Two other students were shot but did not receive physical injury. One of the students was shielded from harm by her book bag, which she wore on her back; a single book held at chest level saved the other.
Soon after word of the shooting incident hit the airwaves, the media swarmed. By one estimate, there were 67 news agencies that rushed to the scene. Their equipment and trucks lined the roadways in the area surrounding the high school. Helicopters circled in the air. Several students provided interviews and information to the press.
In an effort to control the dissemination of information, school officials designated the athletic field house behind the school as the locale for press releases and briefings. Portable toilets were brought in to accommodate reporters and their crews. The phone lines were flooded by an enormous volume of calls to school and government offices by concerned community members. There was panic and increased awareness across all schools in the county. Several officials echoed the sentiment of one government leader who stated, “The shooting used every resource this community had.”
As the community grappled with the immediate aftermath of the incident, there emerged varying accounts of what T.J.’s supposed intentions had been. Early media portrayals of the incident indicated that he was distraught over the break up with a girlfriend. Others pointed to the idea that he had been bullied by classmates and had sought out revenge. Neither of these stories was found to be true.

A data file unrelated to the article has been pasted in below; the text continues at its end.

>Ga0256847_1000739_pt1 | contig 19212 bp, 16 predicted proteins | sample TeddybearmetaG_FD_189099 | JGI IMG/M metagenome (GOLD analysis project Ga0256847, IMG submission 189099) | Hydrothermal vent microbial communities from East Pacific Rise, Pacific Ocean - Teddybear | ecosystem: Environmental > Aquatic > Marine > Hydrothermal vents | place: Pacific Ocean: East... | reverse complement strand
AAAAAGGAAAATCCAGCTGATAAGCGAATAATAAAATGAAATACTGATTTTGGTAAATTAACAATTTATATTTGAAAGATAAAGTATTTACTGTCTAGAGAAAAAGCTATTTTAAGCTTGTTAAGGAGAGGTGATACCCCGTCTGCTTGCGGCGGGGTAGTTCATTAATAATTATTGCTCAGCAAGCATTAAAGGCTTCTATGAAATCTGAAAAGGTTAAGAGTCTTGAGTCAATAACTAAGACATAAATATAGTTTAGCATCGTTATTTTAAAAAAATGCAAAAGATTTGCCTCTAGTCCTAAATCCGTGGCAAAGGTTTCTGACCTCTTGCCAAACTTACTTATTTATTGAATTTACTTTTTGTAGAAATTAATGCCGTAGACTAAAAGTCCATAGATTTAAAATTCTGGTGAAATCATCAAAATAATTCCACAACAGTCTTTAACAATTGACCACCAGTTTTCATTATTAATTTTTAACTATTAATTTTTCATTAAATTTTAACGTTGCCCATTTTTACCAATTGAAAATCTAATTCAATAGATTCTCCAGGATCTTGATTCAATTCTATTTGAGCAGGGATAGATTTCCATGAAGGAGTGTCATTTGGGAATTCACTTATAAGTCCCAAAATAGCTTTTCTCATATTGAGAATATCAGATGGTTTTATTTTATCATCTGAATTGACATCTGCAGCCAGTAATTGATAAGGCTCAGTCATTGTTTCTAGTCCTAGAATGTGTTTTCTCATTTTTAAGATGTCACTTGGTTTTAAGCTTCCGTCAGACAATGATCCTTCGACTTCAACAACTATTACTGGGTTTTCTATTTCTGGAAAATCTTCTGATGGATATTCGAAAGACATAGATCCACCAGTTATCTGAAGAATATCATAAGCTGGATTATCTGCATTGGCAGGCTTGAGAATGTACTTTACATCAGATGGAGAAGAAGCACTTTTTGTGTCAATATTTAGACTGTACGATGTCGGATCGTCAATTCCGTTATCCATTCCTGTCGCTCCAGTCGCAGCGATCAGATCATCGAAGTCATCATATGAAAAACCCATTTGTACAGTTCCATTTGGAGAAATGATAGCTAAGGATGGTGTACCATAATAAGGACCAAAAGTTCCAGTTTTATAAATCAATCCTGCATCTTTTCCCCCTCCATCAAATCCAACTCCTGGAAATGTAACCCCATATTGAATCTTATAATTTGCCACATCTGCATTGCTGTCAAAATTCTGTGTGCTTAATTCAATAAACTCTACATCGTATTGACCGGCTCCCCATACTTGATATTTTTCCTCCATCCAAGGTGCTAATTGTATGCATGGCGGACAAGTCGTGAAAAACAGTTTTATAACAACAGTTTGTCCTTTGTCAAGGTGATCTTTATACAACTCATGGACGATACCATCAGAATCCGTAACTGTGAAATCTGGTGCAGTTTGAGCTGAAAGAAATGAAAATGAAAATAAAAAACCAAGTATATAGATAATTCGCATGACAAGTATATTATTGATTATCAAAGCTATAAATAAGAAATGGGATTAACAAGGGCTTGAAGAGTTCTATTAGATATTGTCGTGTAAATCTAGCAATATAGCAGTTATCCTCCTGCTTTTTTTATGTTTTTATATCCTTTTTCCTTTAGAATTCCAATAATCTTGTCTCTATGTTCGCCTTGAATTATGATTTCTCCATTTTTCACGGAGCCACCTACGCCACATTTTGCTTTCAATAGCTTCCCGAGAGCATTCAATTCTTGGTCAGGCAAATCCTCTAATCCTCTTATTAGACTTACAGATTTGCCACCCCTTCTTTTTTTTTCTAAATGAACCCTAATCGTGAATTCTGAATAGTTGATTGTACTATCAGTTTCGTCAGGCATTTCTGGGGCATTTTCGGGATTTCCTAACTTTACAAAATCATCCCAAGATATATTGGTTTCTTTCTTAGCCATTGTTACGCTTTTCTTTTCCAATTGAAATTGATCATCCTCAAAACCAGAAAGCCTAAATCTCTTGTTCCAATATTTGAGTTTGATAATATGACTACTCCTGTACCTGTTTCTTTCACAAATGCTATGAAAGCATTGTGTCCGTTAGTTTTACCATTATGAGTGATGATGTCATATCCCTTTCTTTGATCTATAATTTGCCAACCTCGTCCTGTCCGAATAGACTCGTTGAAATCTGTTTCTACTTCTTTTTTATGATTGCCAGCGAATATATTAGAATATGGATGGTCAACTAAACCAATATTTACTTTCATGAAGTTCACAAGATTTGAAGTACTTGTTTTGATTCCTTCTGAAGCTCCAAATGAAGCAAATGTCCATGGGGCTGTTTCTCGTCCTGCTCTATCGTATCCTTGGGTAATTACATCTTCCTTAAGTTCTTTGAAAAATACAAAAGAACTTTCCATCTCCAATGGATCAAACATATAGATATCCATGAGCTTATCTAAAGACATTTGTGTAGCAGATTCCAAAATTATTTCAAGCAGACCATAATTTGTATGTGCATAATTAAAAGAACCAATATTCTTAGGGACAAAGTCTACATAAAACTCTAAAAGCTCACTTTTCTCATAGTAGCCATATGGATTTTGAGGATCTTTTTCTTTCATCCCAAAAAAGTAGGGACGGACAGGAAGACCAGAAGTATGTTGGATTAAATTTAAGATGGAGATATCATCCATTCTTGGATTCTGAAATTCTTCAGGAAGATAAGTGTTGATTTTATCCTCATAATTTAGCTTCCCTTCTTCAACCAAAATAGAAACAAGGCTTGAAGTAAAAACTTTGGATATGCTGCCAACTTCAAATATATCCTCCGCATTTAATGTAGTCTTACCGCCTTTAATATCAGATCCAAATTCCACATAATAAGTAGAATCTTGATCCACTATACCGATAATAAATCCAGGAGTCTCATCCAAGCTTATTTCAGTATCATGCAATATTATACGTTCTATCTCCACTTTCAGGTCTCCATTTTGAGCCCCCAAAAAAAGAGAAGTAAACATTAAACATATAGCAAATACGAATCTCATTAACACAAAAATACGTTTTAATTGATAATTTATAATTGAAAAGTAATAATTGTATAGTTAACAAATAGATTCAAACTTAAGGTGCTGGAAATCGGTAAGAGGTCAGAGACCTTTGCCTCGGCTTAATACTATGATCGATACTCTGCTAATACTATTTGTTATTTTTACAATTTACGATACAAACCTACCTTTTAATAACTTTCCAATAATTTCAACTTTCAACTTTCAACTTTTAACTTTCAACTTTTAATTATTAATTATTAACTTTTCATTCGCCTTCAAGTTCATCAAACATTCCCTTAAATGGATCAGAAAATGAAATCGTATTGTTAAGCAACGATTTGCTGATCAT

In an interview with a psychologist while in custody, T.J. reported, “I just wanted to cause a big panic. I didn’t want to kill or hurt anyone. I wasn’t really aiming at anybody. I aimed at objects, not people—the wall, the floor, a cinder block. I was scared and was thinking I’m going to let it out and afterwards it’s going to be gone.” In another such interview, he said, “I didn’t really want to hit anybody…. It was as an accident as far as anybody getting hurt. That wasn’t supposed to happen.”
Prosecutors later discounted these subsequent statements as self-serving and contended that, while T.J. may not have been aiming at anyone in particular, the intent to inflict harm was still present. In support of this, one law enforcement official pointed out that while T.J. was shooting from the hip and aiming low, many if not most of the students in the commons area that morning were seated on the floor or on benches and as such were directly in harm’s way. Apart from the issue of how much harm T.J. intended, it is clear that he did not go there to single out any one person but rather shot randomly throughout the room.
Another statement by T.J. that later figured in his court proceedings emphasized how much he envied the attention that the Columbine killers got as a result of their deeds. He said that he was thinking of that when he acted.